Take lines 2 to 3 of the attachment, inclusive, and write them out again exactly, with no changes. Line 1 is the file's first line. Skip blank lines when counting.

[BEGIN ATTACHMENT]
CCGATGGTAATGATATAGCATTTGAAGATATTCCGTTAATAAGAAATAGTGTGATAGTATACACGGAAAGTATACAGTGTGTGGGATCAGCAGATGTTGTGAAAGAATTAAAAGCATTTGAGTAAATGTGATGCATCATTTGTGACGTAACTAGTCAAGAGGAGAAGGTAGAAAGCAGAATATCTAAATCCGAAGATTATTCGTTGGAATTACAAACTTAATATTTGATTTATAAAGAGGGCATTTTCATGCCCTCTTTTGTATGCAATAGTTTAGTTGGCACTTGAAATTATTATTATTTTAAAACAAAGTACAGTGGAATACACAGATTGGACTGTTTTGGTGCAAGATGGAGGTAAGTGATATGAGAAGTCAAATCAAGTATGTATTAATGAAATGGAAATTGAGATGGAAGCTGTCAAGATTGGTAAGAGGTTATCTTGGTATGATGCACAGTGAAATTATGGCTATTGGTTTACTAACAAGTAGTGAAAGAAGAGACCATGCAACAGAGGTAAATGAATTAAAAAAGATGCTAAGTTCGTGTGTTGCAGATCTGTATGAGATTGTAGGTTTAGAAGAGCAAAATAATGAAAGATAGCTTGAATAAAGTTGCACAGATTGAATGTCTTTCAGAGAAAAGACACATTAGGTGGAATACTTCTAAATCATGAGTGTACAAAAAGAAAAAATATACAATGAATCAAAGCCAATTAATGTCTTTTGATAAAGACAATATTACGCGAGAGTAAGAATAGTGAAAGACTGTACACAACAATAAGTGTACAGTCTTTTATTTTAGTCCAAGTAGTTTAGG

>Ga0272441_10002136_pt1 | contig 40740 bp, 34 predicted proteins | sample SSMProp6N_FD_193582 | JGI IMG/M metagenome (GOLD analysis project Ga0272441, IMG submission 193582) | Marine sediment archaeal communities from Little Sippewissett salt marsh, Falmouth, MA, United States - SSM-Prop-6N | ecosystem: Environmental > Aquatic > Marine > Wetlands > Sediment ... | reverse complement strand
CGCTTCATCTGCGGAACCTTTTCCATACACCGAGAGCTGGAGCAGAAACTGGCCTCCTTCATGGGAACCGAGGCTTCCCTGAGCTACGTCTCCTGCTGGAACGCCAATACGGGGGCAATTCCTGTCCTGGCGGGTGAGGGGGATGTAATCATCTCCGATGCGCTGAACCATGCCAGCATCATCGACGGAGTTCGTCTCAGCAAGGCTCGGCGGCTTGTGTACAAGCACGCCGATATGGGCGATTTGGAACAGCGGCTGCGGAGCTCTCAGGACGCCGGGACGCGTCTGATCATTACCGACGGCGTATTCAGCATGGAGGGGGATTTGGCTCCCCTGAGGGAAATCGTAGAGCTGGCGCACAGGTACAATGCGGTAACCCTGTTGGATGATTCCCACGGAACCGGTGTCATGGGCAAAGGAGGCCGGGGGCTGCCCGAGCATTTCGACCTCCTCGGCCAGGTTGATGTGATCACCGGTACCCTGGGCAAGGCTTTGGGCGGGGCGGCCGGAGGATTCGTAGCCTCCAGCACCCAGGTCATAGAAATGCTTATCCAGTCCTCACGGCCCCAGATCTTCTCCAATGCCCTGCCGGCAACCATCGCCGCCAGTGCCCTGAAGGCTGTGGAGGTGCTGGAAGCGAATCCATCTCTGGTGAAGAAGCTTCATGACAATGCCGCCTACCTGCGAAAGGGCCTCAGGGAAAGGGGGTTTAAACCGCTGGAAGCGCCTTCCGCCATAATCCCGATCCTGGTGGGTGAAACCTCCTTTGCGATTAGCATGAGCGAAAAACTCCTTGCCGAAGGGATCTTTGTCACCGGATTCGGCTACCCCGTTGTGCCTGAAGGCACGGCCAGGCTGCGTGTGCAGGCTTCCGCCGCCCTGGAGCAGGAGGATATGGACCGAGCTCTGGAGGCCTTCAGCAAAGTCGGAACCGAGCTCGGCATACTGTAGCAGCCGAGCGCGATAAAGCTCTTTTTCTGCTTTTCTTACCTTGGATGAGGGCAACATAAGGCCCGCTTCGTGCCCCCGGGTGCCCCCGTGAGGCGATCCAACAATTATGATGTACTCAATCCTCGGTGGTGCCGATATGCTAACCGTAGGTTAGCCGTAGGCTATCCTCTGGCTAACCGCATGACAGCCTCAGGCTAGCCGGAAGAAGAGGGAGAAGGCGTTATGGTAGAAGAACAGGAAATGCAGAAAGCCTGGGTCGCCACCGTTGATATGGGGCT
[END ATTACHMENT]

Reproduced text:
>Ga0272441_10002136_pt1 | contig 40740 bp, 34 predicted proteins | sample SSMProp6N_FD_193582 | JGI IMG/M metagenome (GOLD analysis project Ga0272441, IMG submission 193582) | Marine sediment archaeal communities from Little Sippewissett salt marsh, Falmouth, MA, United States - SSM-Prop-6N | ecosystem: Environmental > Aquatic > Marine > Wetlands > Sediment ... | reverse complement strand
CGCTTCATCTGCGGAACCTTTTCCATACACCGAGAGCTGGAGCAGAAACTGGCCTCCTTCATGGGAACCGAGGCTTCCCTGAGCTACGTCTCCTGCTGGAACGCCAATACGGGGGCAATTCCTGTCCTGGCGGGTGAGGGGGATGTAATCATCTCCGATGCGCTGAACCATGCCAGCATCATCGACGGAGTTCGTCTCAGCAAGGCTCGGCGGCTTGTGTACAAGCACGCCGATATGGGCGATTTGGAACAGCGGCTGCGGAGCTCTCAGGACGCCGGGACGCGTCTGATCATTACCGACGGCGTATTCAGCATGGAGGGGGATTTGGCTCCCCTGAGGGAAATCGTAGAGCTGGCGCACAGGTACAATGCGGTAACCCTGTTGGATGATTCCCACGGAACCGGTGTCATGGGCAAAGGAGGCCGGGGGCTGCCCGAGCATTTCGACCTCCTCGGCCAGGTTGATGTGATCACCGGTACCCTGGGCAAGGCTTTGGGCGGGGCGGCCGGAGGATTCGTAGCCTCCAGCACCCAGGTCATAGAAATGCTTATCCAGTCCTCACGGCCCCAGATCTTCTCCAATGCCCTGCCGGCAACCATCGCCGCCAGTGCCCTGAAGGCTGTGGAGGTGCTGGAAGCGAATCCATCTCTGGTGAAGAAGCTTCATGACAATGCCGCCTACCTGCGAAAGGGCCTCAGGGAAAGGGGGTTTAAACCGCTGGAAGCGCCTTCCGCCATAATCCCGATCCTGGTGGGTGAAACCTCCTTTGCGATTAGCATGAGCGAAAAACTCCTTGCCGAAGGGATCTTTGTCACCGGATTCGGCTACCCCGTTGTGCCTGAAGGCACGGCCAGGCTGCGTGTGCAGGCTTCCGCCGCCCTGGAGCAGGAGGATATGGACCGAGCTCTGGAGGCCTTCAGCAAAGTCGGAACCGAGCTCGGCATACTGTAGCAGCCGAGCGCGATAAAGCTCTTTTTCTGCTTTTCTTACCTTGGATGAGGGCAACATAAGGCCCGCTTCGTGCCCCCGGGTGCCCCCGTGAGGCGATCCAACAATTATGATGTACTCAATCCTCGGTGGTGCCGATATGCTAACCGTAGGTTAGCCGTAGGCTATCCTCTGGCTAACCGCATGACAGCCTCAGGCTAGCCGGAAGAAGAGGGAGAAGGCGTTATGGTAGAAGAACAGGAAATGCAGAAAGCCTGGGTCGCCACCGTTGATATGGGGCT